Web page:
And… that's about it! Assuming we've kept the rules from the previous section that only allow the owner of a chat to read or write to a members list, we've successfully added the security rules that allows an owner to remove an entry from the pending list, and add them to the members list.

Oh, but I guess we've forgotten one last, kinda-important rule: Allowing somebody to create a new group chat. How can we set that up? Well, if you think about it, you can add this by stating that "Anybody can write to a members list if that list is empty and you're setting yourself as the owner"

"members": {
  ".read": "data.child(auth.uid).val() == 'owner'",
  ".write": "data.child(auth.uid).val() == 'owner' ||(!data.exists()&&newData.child(auth.uid).val()=='owner')"
}

For the purpose of this write, imagine you first start by writing to /chats/chat_345/members with an object of { "user_zzz" : "owner" }. That newData line is going to look at this object and make sure the child with the key of the signed in user (user_zzz) is listed as owner.

Once you've done this, then you can go ahead and add whatever additional messages or users the owner wants. Since they are now officially listed as an owner, the security rules should allow those actions no problem.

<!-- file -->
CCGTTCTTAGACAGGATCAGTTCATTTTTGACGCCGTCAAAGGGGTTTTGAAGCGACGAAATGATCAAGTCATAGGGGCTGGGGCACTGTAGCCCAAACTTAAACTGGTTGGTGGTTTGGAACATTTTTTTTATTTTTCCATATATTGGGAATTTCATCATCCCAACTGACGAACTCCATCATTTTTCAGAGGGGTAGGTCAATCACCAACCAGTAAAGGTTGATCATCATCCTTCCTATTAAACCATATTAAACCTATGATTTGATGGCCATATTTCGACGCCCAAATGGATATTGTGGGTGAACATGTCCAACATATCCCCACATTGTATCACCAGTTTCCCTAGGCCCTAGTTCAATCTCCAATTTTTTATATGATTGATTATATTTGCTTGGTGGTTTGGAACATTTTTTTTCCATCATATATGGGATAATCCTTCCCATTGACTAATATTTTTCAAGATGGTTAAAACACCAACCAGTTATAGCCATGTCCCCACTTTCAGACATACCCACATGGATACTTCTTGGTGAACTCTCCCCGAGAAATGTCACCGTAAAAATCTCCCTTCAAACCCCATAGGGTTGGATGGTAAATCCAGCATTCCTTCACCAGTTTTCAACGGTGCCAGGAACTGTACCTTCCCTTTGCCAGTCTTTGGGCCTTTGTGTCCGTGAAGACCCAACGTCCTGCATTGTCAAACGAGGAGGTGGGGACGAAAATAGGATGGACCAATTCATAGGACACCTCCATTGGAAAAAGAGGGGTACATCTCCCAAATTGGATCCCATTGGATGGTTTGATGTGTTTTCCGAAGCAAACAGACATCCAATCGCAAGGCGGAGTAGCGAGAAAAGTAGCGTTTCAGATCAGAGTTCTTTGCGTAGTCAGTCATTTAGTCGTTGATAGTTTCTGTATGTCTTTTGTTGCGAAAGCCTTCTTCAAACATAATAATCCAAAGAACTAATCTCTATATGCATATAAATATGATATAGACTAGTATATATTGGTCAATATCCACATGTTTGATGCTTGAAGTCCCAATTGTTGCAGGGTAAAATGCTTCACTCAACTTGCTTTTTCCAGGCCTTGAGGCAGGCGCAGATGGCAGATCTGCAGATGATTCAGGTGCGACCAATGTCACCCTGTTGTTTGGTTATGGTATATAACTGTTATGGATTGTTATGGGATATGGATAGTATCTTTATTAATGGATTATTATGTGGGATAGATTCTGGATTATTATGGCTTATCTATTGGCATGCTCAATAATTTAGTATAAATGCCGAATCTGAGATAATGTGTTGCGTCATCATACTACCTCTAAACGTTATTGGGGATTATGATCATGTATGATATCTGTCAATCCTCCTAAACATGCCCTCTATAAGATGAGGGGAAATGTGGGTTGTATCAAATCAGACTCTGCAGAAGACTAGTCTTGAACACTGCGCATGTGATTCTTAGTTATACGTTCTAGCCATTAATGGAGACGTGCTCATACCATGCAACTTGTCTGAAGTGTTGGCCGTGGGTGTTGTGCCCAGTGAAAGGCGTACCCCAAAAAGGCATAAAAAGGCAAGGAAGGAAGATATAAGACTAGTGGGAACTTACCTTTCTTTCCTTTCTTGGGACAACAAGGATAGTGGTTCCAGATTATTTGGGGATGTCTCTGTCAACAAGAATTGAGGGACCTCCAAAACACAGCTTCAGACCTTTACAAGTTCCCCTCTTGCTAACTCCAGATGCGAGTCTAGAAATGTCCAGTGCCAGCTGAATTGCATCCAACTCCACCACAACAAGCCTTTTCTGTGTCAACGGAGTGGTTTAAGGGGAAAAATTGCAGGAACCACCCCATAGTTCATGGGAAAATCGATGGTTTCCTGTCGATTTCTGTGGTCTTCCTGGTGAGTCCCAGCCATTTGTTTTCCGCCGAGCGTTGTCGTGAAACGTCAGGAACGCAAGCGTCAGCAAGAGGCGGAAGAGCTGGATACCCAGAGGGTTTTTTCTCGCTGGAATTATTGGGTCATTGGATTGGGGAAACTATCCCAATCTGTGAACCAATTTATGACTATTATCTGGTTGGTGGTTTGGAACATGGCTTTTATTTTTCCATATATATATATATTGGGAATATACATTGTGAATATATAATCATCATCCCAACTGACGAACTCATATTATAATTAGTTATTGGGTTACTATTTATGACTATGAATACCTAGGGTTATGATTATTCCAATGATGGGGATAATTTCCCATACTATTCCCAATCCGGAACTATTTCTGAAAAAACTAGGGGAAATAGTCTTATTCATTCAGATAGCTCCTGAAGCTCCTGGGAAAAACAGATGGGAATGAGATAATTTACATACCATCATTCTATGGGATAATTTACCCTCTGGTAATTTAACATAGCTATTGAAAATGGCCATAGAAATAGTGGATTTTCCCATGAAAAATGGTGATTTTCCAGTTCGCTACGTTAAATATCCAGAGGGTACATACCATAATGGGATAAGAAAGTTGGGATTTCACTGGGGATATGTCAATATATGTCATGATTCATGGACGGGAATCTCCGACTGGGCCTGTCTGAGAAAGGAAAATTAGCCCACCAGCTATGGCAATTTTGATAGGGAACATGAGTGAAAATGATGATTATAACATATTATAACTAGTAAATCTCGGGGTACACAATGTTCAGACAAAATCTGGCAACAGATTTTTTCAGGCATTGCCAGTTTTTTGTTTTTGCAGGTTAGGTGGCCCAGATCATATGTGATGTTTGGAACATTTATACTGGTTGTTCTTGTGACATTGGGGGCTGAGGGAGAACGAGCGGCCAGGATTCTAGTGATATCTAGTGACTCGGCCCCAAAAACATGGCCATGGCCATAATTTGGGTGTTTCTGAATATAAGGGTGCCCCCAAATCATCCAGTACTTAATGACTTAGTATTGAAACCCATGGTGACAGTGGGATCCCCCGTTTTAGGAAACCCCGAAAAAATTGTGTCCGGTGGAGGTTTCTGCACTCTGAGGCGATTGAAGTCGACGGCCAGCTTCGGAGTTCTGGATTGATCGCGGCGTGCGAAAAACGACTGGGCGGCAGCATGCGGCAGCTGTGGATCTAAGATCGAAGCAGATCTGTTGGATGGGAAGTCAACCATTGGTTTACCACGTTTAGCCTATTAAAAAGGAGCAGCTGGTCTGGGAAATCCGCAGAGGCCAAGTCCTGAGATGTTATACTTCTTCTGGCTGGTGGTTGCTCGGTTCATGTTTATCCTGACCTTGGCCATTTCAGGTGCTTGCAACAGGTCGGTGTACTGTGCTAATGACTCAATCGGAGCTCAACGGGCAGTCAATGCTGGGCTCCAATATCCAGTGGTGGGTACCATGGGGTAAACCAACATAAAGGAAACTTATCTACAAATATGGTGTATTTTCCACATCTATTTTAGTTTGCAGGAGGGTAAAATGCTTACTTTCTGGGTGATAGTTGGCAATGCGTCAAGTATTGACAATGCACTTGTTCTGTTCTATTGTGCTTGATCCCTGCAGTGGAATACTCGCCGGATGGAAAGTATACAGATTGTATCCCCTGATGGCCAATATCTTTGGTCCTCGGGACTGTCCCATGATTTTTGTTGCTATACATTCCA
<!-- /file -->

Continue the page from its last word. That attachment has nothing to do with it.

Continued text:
Note that the security rules don't really have a concept of a separate "create directory" action. If a user is allowed to write to chat_456/messages/abc, that rule applies whether or not messages already exists. (Or, for that matter, chat_456.)

How the heck did I figure this all out?

I am not a Firebase security expert, but I'm able to play one in blog posts. Mostly by running the rules simulator.

See, every time you make a change to the rules -- and before you publish them -- you can test out how they run by simulating reads or writes to the database. In the Rules section of the Firebase console, there's a "Simulator" button on the upper right that you can click on. This will bring up a form that allows you to test any kind of read or write action you'd like.

In this example, I'm testing out that last rule by having a user signed in as "user_zzz" attempting to add themselves as an owner to an empty /chats/chat_987/members list. The rules simulator is telling me this is allowed and highlighting the line where the write action evaluates to true.